Donor-derived satellite cell engraftment and long-term regeneration
Next, we investigated whether pluripotent stem cell-derived myogenic progenitors have the ability to seed the satellite cell compartment following their transplantation into FKRPP448L-NSG mice. This is critical to ensure the long-term repopulation potential of transplanted cells. To address this question, we stained muscle sections with antibodies to Pax7 (to identify satellite cells), RFP (to distinguish donor contribution), and laminin-α2 (to confirm sub-laminal localization). Our results show that transplanted myogenic progenitors are able to populate the satellite pool, as shown by the presence of Pax7+/RFP+ nuclei identified under the basal lamina (Fig. 4a, b). Quantification of engrafted areas revealed that approximately 20% of Pax7+ cells were also positive for RFP, denoting significant donor contribution to the satellite cell compartment (Fig. 4c).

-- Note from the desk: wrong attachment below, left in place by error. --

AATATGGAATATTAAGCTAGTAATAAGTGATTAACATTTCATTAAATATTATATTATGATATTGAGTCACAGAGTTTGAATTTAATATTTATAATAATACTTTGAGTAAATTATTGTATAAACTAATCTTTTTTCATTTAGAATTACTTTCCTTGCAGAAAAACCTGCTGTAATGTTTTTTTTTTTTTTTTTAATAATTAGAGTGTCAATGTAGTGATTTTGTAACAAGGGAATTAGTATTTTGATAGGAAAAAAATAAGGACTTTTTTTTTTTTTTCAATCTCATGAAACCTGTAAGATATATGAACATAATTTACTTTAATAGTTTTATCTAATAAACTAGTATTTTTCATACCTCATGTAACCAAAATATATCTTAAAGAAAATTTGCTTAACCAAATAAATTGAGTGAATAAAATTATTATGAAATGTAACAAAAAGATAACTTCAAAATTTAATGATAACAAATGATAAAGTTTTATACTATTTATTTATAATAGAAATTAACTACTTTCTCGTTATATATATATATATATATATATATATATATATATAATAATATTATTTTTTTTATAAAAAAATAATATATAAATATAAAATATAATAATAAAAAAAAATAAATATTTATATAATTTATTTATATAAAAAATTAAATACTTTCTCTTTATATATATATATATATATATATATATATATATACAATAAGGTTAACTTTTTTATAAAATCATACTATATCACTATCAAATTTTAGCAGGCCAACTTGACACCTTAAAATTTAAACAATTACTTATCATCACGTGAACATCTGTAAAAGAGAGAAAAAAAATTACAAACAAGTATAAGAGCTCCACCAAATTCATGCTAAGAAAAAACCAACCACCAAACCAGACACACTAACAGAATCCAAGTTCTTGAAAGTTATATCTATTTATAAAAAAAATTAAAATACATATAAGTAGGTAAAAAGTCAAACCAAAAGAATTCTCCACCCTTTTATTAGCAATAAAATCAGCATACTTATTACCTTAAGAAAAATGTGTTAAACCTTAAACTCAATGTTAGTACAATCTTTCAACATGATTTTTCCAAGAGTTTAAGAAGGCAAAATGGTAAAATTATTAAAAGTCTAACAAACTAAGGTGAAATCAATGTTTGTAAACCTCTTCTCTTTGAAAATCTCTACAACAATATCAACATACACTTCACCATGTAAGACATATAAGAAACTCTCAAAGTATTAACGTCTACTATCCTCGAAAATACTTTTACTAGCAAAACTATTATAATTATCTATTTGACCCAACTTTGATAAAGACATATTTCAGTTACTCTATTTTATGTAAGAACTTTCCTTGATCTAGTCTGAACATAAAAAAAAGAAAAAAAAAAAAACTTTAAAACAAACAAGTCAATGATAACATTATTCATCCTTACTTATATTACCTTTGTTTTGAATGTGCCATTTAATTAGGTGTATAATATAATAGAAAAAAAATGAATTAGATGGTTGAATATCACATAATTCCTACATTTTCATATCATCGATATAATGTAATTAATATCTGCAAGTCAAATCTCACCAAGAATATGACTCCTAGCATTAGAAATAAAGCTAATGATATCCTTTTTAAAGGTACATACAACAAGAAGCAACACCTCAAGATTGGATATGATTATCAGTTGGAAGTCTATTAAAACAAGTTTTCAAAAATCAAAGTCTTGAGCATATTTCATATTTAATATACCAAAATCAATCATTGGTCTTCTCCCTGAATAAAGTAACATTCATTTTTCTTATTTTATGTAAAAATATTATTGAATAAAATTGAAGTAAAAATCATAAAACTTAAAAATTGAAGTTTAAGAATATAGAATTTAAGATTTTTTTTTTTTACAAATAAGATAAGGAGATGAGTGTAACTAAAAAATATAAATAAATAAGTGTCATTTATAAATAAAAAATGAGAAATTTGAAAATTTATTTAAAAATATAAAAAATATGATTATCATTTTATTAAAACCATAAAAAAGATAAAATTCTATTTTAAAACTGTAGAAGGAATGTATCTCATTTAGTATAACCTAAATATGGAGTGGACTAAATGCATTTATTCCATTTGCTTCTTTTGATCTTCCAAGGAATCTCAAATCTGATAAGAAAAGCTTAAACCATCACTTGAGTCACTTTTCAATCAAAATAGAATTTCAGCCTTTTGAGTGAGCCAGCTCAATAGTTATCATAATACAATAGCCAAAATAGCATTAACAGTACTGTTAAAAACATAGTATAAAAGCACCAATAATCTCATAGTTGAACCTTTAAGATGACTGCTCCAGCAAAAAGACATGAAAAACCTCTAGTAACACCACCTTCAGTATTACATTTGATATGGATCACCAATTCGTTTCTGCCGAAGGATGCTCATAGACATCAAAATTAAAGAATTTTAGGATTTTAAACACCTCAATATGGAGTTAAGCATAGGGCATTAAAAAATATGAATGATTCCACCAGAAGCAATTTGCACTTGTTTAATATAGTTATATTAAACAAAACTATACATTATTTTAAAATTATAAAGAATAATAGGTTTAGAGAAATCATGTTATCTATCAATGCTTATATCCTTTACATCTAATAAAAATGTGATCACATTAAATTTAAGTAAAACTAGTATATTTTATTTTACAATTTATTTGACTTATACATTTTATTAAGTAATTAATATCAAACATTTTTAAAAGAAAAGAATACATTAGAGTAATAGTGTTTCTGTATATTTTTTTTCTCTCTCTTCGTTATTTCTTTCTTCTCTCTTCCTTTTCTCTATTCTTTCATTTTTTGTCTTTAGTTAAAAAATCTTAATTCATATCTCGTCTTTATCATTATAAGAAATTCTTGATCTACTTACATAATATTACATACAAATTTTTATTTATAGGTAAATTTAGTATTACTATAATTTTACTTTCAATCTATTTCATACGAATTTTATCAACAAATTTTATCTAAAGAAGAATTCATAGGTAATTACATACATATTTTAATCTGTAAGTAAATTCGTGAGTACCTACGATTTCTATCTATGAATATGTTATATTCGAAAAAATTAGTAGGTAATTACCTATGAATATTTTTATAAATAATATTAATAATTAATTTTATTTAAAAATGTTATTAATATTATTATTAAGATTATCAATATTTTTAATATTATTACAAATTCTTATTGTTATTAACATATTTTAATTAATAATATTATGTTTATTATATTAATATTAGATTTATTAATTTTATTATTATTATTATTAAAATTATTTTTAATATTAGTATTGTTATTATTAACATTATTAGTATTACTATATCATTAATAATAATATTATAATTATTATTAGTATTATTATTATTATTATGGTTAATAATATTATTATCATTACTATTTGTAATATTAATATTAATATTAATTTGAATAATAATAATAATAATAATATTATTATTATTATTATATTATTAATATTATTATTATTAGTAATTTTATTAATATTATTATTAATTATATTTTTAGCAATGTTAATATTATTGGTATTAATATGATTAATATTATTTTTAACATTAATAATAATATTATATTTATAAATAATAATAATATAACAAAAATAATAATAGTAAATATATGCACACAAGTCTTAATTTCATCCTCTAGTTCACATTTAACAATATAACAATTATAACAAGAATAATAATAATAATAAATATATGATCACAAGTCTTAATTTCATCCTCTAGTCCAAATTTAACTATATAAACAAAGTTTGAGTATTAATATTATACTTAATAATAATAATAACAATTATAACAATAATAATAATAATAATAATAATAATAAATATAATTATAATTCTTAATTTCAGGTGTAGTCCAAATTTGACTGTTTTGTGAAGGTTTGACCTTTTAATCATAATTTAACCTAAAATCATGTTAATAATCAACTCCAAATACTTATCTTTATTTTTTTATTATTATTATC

The high percentage of donor-derived satellite cells suggests that transplanted cells may be endowed with long-term regenerative capacity. To test this, we assessed long-term engraftment in a cohort of FKRPP448L-NSG mice that had been injected with cells at 3 weeks of age in the absence of injury. Immunohistological analysis and subsequent quantification confirmed the presence of donor-derived myofibers at 4 months post-transplantation (Fig. 5a-c). Of note, we observed that persistence of engraftment was accompanied by reduction in the percentage of centrally nucleated myofibers (~ 20%; Fig. 5d) when compared to results from short-term transplantation (~ 60%; Fig. 3e). Quantification of RFP+ satellite cells in this long-term cohort showed the persistence of donor-derived RFP+/Pax7+ cells, thus suggesting maintenance of satellite cell engraftment (Fig. 5e). These results confirm the long-term regenerative potential of mouse ES cell-derived myogenic progenitors in the LGMD2I mouse model, and the amelioration of dystrophic pathology.